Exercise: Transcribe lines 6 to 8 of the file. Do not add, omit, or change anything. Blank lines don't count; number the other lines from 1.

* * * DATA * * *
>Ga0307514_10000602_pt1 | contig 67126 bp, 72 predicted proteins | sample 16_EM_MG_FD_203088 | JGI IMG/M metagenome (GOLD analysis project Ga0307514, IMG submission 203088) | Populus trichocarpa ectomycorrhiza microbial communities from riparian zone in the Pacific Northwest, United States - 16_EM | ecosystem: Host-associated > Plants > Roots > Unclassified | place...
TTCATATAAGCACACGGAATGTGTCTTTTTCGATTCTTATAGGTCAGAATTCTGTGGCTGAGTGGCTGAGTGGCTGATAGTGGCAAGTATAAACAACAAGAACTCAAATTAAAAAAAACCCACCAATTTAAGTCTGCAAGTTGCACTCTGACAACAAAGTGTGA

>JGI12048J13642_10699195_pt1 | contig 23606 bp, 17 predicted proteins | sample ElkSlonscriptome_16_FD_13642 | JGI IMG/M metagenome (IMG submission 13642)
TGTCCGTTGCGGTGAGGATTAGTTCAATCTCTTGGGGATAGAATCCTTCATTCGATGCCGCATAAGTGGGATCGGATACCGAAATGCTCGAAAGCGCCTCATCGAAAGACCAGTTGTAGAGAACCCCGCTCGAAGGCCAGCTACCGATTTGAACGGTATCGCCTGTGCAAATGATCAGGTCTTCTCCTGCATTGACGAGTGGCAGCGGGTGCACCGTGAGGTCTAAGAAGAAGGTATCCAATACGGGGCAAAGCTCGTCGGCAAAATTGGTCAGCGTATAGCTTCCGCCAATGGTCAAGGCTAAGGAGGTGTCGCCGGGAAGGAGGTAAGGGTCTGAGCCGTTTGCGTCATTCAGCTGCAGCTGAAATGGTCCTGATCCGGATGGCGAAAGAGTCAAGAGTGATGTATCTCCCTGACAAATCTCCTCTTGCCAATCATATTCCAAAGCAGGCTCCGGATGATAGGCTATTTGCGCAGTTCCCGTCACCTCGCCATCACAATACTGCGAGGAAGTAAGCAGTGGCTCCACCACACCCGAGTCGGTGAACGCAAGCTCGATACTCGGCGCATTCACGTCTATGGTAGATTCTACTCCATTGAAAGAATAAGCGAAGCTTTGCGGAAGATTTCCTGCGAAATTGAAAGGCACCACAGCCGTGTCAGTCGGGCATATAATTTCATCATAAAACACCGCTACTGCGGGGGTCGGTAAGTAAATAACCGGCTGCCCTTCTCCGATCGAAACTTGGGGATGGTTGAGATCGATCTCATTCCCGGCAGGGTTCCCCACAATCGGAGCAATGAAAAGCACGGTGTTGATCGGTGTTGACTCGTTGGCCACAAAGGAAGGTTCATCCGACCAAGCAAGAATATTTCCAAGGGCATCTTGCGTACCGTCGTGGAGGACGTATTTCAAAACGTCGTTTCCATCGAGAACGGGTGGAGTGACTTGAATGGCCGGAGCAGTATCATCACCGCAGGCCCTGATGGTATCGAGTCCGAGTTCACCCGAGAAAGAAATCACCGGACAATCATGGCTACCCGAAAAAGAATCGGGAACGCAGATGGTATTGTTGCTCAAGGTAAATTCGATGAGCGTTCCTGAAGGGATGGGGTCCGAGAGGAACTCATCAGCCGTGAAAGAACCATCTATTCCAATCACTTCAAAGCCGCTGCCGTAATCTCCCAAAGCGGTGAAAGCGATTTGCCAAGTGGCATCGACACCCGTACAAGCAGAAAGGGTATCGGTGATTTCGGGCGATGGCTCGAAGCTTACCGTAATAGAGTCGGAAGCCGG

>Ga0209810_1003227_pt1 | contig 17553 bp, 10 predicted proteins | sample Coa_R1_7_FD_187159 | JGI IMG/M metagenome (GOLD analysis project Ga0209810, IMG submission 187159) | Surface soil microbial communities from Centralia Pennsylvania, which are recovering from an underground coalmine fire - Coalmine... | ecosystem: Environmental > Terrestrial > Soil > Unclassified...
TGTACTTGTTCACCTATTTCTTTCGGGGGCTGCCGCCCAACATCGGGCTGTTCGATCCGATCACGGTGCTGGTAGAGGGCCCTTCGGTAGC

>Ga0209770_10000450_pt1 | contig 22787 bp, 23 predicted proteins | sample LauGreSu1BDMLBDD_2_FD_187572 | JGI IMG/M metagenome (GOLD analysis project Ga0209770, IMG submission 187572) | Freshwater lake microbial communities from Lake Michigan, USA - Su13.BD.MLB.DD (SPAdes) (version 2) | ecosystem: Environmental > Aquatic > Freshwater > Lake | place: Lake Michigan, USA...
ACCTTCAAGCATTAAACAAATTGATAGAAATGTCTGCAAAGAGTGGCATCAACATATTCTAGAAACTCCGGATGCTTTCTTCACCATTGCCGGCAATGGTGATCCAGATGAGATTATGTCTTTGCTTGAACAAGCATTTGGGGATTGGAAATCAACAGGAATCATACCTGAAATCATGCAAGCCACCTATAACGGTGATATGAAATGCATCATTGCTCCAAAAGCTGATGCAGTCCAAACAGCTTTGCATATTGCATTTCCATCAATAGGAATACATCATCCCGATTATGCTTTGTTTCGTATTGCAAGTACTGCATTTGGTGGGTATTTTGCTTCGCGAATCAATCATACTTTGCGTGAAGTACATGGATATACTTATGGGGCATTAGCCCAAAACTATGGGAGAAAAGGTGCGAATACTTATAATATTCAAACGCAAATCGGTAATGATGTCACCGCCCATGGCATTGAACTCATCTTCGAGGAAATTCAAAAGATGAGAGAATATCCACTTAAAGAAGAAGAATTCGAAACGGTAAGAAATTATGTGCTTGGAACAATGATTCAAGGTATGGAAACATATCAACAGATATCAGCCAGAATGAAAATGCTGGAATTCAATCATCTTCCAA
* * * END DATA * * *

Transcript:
TGTACTTGTTCACCTATTTCTTTCGGGGGCTGCCGCCCAACATCGGGCTGTTCGATCCGATCACGGTGCTGGTAGAGGGCCCTTCGGTAGC

>Ga0209770_10000450_pt1 | contig 22787 bp, 23 predicted proteins | sample LauGreSu1BDMLBDD_2_FD_187572 | JGI IMG/M metagenome (GOLD analysis project Ga0209770, IMG submission 187572) | Freshwater lake microbial communities from Lake Michigan, USA - Su13.BD.MLB.DD (SPAdes) (version 2) | ecosystem: Environmental > Aquatic > Freshwater > Lake | place: Lake Michigan, USA...
ACCTTCAAGCATTAAACAAATTGATAGAAATGTCTGCAAAGAGTGGCATCAACATATTCTAGAAACTCCGGATGCTTTCTTCACCATTGCCGGCAATGGTGATCCAGATGAGATTATGTCTTTGCTTGAACAAGCATTTGGGGATTGGAAATCAACAGGAATCATACCTGAAATCATGCAAGCCACCTATAACGGTGATATGAAATGCATCATTGCTCCAAAAGCTGATGCAGTCCAAACAGCTTTGCATATTGCATTTCCATCAATAGGAATACATCATCCCGATTATGCTTTGTTTCGTATTGCAAGTACTGCATTTGGTGGGTATTTTGCTTCGCGAATCAATCATACTTTGCGTGAAGTACATGGATATACTTATGGGGCATTAGCCCAAAACTATGGGAGAAAAGGTGCGAATACTTATAATATTCAAACGCAAATCGGTAATGATGTCACCGCCCATGGCATTGAACTCATCTTCGAGGAAATTCAAAAGATGAGAGAATATCCACTTAAAGAAGAAGAATTCGAAACGGTAAGAAATTATGTGCTTGGAACAATGATTCAAGGTATGGAAACATATCAACAGATATCAGCCAGAATGAAAATGCTGGAATTCAATCATCTTCCAA